Over at Relevant (link) Rachel Pietka has published an article entitled “Christians Are Not Called to Have Amazing Sex” (link). She opens her diatribe by citing the story of a non-Christian, Elizabeth Smart, and the fallout from her abduction. While the authoress feels that Elizabeth Smart’s kidnapping was somehow the fault of Mormon abstinence education, and while Mizz Pietka admits that Christians have learned from this tragedy — specifically to allow their young girls to slut it up in their preteen and teenage years — the authoress declares that Christians must go further in encouraging young Christian kids to indulge in irresponsible sexual behavior.
Although these conversations are evidence that Christians are forming a more candid, holistic and theologically sound discourse about sex, an area that still needs more attention is the far-reaching effects of abstinence rhetoric on marriage.
Jessica Ciencin Henriquez recently detailed how the abstinence movement affected her sex life and marriage in a revealing article titled, “My Virginity Mistake.” Henriquez relays how she pledged herself to Jesus at a purity ceremony at age 14, remained a virgin until she married six years later, and wound up divorced after she and her husband could not make things work in the bedroom.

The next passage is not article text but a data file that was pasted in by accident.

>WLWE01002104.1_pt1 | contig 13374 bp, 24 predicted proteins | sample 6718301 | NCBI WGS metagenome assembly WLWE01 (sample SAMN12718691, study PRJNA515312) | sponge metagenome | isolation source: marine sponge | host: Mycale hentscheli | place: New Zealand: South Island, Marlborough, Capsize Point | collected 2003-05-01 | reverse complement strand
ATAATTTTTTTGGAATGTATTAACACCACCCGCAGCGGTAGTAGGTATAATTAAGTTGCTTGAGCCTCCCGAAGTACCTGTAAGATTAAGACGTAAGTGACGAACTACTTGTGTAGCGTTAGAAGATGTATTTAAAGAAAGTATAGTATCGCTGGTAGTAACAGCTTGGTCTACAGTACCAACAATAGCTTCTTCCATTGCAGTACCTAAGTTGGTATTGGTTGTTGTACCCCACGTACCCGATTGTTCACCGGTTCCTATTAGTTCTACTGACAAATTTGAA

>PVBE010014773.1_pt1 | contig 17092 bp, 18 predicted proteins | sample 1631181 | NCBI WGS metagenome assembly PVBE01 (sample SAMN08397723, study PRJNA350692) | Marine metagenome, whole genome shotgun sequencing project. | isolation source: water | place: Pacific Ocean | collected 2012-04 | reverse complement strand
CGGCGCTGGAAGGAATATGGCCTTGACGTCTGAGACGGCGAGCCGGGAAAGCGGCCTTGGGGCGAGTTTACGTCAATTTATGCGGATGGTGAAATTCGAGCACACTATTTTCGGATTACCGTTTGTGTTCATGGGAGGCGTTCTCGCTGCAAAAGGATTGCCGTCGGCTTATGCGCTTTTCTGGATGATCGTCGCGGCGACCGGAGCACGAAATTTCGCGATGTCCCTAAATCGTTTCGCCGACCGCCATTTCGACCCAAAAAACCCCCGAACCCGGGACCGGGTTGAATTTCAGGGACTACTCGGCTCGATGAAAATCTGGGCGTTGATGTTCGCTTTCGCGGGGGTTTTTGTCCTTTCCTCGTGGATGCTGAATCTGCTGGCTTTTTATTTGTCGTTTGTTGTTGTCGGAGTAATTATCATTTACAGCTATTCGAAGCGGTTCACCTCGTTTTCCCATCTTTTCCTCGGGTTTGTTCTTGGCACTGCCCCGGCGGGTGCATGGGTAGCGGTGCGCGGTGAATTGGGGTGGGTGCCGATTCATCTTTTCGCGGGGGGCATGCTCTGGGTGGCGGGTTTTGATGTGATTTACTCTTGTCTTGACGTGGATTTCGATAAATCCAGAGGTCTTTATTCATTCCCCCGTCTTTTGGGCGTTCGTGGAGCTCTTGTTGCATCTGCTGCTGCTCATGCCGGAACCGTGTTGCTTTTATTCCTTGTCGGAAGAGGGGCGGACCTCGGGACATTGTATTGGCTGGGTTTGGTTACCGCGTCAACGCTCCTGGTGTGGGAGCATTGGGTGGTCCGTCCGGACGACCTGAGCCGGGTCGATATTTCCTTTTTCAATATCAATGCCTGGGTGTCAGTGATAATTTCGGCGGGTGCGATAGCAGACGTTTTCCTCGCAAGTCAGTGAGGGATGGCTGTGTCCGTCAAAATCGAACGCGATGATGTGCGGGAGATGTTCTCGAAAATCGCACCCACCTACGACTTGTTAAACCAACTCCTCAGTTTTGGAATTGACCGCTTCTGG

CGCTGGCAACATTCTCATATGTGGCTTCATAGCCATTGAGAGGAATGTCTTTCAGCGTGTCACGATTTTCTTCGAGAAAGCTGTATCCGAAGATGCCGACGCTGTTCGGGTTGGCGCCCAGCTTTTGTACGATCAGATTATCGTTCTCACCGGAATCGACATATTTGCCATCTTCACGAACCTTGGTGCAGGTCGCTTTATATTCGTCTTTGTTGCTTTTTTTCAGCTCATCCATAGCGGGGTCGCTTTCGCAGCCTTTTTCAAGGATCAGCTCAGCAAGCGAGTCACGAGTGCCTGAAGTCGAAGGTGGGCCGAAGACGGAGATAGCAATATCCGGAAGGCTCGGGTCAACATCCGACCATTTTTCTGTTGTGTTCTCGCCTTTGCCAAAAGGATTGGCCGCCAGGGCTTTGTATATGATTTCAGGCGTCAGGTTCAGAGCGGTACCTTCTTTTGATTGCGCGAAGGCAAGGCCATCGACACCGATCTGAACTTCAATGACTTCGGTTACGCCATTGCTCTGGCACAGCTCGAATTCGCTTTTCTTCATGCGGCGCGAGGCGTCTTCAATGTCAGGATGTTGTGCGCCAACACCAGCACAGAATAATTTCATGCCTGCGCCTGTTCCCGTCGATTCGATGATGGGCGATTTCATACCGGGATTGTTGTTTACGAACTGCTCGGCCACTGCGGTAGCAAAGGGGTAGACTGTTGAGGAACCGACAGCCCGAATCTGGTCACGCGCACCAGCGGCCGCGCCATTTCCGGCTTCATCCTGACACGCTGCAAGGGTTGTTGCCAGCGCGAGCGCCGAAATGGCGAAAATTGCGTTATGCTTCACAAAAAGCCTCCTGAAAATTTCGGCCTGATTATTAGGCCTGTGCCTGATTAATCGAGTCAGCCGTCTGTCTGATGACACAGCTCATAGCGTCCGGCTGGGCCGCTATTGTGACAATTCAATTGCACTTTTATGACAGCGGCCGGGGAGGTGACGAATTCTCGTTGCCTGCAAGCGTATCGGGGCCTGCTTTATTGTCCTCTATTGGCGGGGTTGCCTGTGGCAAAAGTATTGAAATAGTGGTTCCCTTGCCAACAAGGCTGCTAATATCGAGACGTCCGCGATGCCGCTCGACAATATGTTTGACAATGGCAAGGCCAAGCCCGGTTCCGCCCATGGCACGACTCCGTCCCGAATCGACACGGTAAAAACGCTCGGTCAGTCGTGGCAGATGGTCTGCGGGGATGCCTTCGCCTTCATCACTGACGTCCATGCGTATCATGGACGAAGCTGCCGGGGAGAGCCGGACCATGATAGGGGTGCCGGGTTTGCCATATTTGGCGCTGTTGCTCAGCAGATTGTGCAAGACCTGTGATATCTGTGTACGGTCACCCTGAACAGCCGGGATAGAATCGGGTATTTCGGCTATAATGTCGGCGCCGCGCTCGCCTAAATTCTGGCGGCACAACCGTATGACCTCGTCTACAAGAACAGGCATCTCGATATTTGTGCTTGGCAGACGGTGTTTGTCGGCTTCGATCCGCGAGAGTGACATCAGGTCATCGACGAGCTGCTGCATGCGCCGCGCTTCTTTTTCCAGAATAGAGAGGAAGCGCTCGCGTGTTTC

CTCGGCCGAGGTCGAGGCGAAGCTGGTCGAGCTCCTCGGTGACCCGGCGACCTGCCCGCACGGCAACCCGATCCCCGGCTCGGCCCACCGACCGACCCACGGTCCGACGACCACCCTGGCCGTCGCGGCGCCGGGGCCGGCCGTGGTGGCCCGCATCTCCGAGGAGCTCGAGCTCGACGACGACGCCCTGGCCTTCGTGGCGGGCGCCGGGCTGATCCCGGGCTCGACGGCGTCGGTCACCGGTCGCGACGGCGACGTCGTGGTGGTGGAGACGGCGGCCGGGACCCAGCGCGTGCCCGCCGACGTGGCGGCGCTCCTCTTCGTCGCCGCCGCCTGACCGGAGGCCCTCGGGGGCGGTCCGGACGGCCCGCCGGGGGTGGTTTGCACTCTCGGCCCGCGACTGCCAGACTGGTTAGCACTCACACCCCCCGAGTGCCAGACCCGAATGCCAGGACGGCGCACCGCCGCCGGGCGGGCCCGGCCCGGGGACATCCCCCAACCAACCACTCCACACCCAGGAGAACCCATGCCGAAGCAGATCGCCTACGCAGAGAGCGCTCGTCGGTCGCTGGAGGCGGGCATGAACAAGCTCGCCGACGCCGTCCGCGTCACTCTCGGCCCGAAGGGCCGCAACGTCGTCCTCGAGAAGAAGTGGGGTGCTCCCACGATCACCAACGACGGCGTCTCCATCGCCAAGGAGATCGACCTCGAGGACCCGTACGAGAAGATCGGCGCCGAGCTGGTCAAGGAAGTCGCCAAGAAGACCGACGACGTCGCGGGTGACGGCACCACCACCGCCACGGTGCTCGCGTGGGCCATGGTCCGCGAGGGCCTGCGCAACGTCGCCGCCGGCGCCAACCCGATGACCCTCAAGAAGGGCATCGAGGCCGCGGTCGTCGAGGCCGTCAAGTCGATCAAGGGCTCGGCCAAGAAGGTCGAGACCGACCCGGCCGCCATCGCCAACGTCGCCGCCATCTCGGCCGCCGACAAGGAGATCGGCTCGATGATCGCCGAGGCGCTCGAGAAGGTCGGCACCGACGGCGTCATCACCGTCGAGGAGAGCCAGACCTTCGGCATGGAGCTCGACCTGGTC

Are you all following this nonsense?
Despite the title of her article, the authoress clearly feels that Christians are entitled to have amazing sex. She illustrates the problem of chastity, encouraging her readers to have amazing premarital sex, beginning in childhood, and then to divorce their spouses if the sex isn’t amazing after the wedding. Like most contemporary Christians, she doesn’t bother to cite any part of the text of the bible, nor any original sources from commentary by church fathers, in making her arguments.